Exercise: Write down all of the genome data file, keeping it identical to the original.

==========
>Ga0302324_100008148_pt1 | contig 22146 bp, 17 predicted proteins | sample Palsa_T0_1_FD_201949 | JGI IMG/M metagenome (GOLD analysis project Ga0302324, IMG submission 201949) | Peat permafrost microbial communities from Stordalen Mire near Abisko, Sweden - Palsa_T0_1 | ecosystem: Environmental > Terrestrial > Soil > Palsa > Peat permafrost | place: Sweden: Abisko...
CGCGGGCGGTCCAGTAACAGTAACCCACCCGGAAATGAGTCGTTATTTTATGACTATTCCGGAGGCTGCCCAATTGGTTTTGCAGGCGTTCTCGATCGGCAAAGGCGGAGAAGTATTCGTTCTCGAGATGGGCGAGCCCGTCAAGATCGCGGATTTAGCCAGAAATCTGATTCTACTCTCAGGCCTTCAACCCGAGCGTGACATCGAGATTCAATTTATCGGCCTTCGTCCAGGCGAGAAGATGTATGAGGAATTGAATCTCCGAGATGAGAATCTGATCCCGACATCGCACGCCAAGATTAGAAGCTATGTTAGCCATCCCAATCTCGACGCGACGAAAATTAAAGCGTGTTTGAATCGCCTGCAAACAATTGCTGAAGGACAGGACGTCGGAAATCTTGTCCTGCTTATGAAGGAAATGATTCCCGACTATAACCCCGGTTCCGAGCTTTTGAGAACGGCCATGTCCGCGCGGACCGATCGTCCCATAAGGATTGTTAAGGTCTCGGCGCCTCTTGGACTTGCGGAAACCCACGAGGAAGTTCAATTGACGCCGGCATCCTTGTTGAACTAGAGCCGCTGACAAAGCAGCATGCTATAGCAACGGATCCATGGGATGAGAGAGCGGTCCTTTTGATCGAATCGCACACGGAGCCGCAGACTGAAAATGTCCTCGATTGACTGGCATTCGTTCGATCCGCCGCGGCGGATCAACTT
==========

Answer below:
>Ga0302324_100008148_pt1 | contig 22146 bp, 17 predicted proteins | sample Palsa_T0_1_FD_201949 | JGI IMG/M metagenome (GOLD analysis project Ga0302324, IMG submission 201949) | Peat permafrost microbial communities from Stordalen Mire near Abisko, Sweden - Palsa_T0_1 | ecosystem: Environmental > Terrestrial > Soil > Palsa > Peat permafrost | place: Sweden: Abisko...
CGCGGGCGGTCCAGTAACAGTAACCCACCCGGAAATGAGTCGTTATTTTATGACTATTCCGGAGGCTGCCCAATTGGTTTTGCAGGCGTTCTCGATCGGCAAAGGCGGAGAAGTATTCGTTCTCGAGATGGGCGAGCCCGTCAAGATCGCGGATTTAGCCAGAAATCTGATTCTACTCTCAGGCCTTCAACCCGAGCGTGACATCGAGATTCAATTTATCGGCCTTCGTCCAGGCGAGAAGATGTATGAGGAATTGAATCTCCGAGATGAGAATCTGATCCCGACATCGCACGCCAAGATTAGAAGCTATGTTAGCCATCCCAATCTCGACGCGACGAAAATTAAAGCGTGTTTGAATCGCCTGCAAACAATTGCTGAAGGACAGGACGTCGGAAATCTTGTCCTGCTTATGAAGGAAATGATTCCCGACTATAACCCCGGTTCCGAGCTTTTGAGAACGGCCATGTCCGCGCGGACCGATCGTCCCATAAGGATTGTTAAGGTCTCGGCGCCTCTTGGACTTGCGGAAACCCACGAGGAAGTTCAATTGACGCCGGCATCCTTGTTGAACTAGAGCCGCTGACAAAGCAGCATGCTATAGCAACGGATCCATGGGATGAGAGAGCGGTCCTTTTGATCGAATCGCACACGGAGCCGCAGACTGAAAATGTCCTCGATTGACTGGCATTCGTTCGATCCGCCGCGGCGGATCAACTT